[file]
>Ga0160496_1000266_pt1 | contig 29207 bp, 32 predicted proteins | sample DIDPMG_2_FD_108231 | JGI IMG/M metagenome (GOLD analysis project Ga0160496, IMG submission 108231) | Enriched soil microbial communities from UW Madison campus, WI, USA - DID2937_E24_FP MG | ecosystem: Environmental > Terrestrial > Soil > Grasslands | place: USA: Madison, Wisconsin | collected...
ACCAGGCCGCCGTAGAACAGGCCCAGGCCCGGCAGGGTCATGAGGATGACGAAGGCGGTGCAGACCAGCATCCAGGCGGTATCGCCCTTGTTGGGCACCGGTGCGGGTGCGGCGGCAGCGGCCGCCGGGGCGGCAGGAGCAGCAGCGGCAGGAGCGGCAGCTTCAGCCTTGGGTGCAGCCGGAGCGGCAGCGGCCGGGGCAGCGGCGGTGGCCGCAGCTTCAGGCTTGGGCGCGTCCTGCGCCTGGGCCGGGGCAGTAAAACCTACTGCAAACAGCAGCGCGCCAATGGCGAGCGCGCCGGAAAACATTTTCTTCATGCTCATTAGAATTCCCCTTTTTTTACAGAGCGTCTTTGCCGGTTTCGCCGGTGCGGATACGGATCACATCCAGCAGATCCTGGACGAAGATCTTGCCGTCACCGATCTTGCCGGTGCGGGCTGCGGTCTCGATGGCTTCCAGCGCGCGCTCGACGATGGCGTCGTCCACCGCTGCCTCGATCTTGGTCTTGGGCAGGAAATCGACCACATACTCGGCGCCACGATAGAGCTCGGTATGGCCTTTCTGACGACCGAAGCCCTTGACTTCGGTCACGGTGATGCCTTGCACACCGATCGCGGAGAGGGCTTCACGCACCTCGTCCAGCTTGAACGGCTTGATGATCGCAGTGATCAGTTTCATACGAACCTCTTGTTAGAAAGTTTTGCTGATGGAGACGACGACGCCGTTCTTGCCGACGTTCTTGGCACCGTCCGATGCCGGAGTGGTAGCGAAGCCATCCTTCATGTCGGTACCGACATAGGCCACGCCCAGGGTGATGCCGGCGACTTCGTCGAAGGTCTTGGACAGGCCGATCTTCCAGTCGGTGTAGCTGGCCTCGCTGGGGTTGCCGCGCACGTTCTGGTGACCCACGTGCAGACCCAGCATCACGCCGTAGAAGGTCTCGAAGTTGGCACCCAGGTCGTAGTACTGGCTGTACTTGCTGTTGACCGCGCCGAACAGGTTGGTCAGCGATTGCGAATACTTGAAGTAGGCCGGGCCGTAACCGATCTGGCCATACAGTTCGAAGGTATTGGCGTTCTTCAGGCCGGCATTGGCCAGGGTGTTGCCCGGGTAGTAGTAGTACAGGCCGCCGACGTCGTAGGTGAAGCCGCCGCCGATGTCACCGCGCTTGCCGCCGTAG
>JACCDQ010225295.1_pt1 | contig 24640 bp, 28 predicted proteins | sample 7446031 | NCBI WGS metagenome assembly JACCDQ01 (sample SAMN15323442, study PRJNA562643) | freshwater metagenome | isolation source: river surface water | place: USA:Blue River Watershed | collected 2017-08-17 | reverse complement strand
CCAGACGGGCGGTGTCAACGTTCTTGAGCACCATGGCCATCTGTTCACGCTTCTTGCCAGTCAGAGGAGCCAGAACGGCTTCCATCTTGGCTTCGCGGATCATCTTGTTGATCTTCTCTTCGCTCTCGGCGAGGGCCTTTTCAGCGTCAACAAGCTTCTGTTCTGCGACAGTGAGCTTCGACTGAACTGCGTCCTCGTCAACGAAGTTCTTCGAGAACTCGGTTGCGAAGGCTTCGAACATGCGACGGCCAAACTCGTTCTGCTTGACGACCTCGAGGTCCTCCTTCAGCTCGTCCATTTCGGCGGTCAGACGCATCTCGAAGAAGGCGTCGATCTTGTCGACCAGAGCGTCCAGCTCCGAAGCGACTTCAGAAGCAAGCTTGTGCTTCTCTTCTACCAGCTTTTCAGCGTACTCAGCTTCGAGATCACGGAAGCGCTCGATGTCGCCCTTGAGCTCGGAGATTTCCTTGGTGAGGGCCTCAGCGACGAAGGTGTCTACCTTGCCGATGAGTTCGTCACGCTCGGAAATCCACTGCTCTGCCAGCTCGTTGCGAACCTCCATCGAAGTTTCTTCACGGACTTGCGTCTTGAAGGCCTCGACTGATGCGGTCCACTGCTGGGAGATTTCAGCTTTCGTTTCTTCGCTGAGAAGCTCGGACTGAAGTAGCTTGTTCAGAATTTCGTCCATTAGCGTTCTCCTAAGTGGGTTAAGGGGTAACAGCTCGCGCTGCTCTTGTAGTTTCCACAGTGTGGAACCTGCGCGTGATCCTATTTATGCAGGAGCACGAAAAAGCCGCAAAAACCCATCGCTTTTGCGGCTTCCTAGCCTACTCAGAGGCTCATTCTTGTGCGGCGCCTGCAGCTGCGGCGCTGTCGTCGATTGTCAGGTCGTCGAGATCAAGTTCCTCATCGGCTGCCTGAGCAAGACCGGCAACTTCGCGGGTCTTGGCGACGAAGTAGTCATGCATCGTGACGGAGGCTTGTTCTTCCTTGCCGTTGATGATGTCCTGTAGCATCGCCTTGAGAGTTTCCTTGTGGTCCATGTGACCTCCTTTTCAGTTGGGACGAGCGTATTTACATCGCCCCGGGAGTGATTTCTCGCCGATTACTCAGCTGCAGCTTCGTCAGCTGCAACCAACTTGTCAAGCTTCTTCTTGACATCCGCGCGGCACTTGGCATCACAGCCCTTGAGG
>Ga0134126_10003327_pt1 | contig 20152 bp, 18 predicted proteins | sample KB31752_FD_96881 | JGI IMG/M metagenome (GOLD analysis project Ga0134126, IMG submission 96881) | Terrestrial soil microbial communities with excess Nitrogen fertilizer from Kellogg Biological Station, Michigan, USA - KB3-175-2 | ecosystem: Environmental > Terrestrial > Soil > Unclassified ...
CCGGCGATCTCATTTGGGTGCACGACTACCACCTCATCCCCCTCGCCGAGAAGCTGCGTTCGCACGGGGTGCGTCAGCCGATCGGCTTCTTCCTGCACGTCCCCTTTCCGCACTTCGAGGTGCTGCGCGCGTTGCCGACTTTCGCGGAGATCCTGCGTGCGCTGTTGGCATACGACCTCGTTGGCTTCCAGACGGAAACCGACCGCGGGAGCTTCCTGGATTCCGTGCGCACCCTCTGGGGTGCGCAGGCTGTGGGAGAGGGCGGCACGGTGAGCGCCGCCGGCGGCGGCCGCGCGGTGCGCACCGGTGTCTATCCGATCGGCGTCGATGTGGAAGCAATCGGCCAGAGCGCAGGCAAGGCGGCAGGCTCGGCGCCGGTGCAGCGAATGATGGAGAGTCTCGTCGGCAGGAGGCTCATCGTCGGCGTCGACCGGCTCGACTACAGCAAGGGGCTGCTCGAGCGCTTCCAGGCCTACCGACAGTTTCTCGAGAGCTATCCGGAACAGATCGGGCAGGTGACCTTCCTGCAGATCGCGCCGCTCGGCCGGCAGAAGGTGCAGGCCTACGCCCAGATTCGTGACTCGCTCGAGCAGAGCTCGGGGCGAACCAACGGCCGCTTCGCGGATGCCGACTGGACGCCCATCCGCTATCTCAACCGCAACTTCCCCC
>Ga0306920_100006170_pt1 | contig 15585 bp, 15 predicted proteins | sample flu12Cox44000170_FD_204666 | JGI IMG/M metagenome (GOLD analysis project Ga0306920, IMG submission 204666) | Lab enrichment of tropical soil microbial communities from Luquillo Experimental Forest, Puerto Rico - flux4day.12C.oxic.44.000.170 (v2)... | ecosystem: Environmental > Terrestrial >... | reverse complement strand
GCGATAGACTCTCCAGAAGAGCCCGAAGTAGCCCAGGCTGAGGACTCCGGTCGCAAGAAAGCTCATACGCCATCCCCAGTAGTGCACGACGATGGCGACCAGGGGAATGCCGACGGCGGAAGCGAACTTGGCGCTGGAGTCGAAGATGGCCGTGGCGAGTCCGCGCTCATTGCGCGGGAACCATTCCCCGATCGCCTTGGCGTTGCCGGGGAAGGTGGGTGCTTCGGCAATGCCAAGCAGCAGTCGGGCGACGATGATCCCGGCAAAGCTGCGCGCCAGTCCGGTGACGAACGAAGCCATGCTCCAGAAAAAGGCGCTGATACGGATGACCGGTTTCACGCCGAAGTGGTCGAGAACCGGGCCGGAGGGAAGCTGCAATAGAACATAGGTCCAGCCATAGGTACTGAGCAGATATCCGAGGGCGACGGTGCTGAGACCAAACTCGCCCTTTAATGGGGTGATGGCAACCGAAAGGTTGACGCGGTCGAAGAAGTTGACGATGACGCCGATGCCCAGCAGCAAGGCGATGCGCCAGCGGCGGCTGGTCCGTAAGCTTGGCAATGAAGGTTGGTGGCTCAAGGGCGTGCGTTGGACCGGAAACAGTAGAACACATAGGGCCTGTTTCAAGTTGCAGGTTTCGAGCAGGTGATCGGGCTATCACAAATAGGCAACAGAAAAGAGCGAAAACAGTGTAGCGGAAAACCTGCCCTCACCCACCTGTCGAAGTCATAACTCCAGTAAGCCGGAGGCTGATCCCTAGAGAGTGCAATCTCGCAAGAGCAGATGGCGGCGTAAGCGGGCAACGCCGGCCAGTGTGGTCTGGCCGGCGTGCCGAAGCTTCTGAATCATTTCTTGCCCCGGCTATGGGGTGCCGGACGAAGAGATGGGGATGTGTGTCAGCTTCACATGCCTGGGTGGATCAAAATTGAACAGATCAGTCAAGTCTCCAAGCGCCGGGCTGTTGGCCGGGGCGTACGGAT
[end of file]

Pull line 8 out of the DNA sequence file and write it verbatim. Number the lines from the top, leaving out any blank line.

GCGATAGACTCTCCAGAAGAGCCCGAAGTAGCCCAGGCTGAGGACTCCGGTCGCAAGAAAGCTCATACGCCATCCCCAGTAGTGCACGACGATGGCGACCAGGGGAATGCCGACGGCGGAAGCGAACTTGGCGCTGGAGTCGAAGATGGCCGTGGCGAGTCCGCGCTCATTGCGCGGGAACCATTCCCCGATCGCCTTGGCGTTGCCGGGGAAGGTGGGTGCTTCGGCAATGCCAAGCAGCAGTCGGGCGACGATGATCCCGGCAAAGCTGCGCGCCAGTCCGGTGACGAACGAAGCCATGCTCCAGAAAAAGGCGCTGATACGGATGACCGGTTTCACGCCGAAGTGGTCGAGAACCGGGCCGGAGGGAAGCTGCAATAGAACATAGGTCCAGCCATAGGTACTGAGCAGATATCCGAGGGCGACGGTGCTGAGACCAAACTCGCCCTTTAATGGGGTGATGGCAACCGAAAGGTTGACGCGGTCGAAGAAGTTGACGATGACGCCGATGCCCAGCAGCAAGGCGATGCGCCAGCGGCGGCTGGTCCGTAAGCTTGGCAATGAAGGTTGGTGGCTCAAGGGCGTGCGTTGGACCGGAAACAGTAGAACACATAGGGCCTGTTTCAAGTTGCAGGTTTCGAGCAGGTGATCGGGCTATCACAAATAGGCAACAGAAAAGAGCGAAAACAGTGTAGCGGAAAACCTGCCCTCACCCACCTGTCGAAGTCATAACTCCAGTAAGCCGGAGGCTGATCCCTAGAGAGTGCAATCTCGCAAGAGCAGATGGCGGCGTAAGCGGGCAACGCCGGCCAGTGTGGTCTGGCCGGCGTGCCGAAGCTTCTGAATCATTTCTTGCCCCGGCTATGGGGTGCCGGACGAAGAGATGGGGATGTGTGTCAGCTTCACATGCCTGGGTGGATCAAAATTGAACAGATCAGTCAAGTCTCCAAGCGCCGGGCTGTTGGCCGGGGCGTACGGAT